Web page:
Limit Denials through Proactive, Pre-Bill Auditing

The Department of Health and Human Services (“HHS”) issued a proposed rule, published in the Federal Register on July 5th, to change Medicare appeals procedures in an attempt to make the process more streamlined and efficient.  Currently, the HHS Office of Medicare Hearings and Appeals (“OMHA”) has a backlog of over 750,000 pending appeals resulting in hearing dates scheduled years out for healthcare providers.  OMHA’s current caseload capacity is 77,000 appeals per year.  The key proposed changes, outlined below, are estimated to reduce the number of appeals sent to the Administrative Law Judge (“ALJ”) by 23,650 each year.

Although progress, the math still results in multi-year waits for hearings and revenue tied up in the system. What can healthcare providers do to avoid the appeals mess?  Proactive pre-bill auditing.  Proactively reviewing claims before they are dropped results in quality claims going out the door – reduces denials, limits potential repayment, maximizes revenue and confirms compliance.  Healthcare organizations will spend less time working denials and defending appeals and will recognize revenue that would otherwise be tied up in the system.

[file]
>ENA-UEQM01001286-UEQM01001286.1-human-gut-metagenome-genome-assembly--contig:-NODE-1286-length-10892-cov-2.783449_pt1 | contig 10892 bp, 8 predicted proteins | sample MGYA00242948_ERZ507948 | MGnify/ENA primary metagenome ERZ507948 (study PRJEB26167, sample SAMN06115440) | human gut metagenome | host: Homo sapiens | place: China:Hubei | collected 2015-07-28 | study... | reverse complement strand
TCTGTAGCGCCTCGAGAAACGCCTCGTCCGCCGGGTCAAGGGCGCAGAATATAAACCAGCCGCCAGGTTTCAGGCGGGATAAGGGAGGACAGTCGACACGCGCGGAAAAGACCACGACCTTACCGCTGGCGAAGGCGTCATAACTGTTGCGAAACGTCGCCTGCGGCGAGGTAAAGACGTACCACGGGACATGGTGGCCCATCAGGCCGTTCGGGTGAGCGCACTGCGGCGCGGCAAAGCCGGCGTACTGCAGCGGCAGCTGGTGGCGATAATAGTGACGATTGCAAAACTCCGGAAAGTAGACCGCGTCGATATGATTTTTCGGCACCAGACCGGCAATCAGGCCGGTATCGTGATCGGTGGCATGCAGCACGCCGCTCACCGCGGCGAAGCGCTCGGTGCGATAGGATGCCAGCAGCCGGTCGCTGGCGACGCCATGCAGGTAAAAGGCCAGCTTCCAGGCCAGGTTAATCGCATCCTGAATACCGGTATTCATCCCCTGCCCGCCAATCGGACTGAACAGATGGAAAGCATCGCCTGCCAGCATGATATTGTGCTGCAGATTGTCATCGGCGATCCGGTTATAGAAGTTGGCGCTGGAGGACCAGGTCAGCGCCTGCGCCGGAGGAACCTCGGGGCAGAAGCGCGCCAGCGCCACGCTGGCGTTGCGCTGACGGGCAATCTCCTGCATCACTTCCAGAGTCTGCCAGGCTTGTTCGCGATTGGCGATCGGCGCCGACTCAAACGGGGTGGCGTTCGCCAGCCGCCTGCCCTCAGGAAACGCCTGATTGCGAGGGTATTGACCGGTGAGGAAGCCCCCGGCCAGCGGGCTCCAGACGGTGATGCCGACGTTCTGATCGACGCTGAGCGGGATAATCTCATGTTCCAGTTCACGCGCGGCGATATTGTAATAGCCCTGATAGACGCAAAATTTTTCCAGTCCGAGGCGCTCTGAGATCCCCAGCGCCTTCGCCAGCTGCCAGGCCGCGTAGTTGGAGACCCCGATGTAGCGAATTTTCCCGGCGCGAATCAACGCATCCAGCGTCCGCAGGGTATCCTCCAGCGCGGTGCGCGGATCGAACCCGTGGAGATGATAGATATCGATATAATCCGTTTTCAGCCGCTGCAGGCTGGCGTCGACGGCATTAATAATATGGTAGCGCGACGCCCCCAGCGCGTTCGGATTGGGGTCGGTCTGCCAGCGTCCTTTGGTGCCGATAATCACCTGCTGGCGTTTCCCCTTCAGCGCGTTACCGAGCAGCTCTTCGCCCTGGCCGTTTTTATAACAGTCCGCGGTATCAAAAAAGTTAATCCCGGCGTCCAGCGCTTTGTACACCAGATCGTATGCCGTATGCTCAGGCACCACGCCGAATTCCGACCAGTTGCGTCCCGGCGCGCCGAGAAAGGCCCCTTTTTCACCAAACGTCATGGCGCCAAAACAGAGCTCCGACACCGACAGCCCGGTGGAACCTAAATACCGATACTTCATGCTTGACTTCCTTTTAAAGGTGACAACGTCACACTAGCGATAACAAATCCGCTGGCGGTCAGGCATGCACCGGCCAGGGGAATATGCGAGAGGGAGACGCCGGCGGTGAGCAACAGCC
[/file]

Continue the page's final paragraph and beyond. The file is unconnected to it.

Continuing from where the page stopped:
To learn more about our pre-bill compliance audits contact Valerie Reich at

Key Provisions of Proposed Rule – Please Note Comments Due by August 29th!

  • Expands pool of non-ALJ adjudicators – OMHA would re-assign certain appeals (e.g., reviews of lower level contractor denials, remands for additional information) to non-ALJ adjudicators allowing ALJ judges to focus on cases going to a hearing. Any cases decided by the non-ALJ adjudicators would still be appealable to the ALJ.
  • Designate cases as precedential – Allow the HHS Department of Appeals Board to designate certain decisions from the Medicare Appeals Council as precedential. According to HHS, the benefit is two-fold: (1) consistent body of decisions for appellants to use in determining whether to appeal a case and (2) guidance for adjudicators on repetitive policy and legal questions. The decisions would be published in the Federal Register and publicly posted on the HHS website.



Recent Insights

Newsletter Sign-Up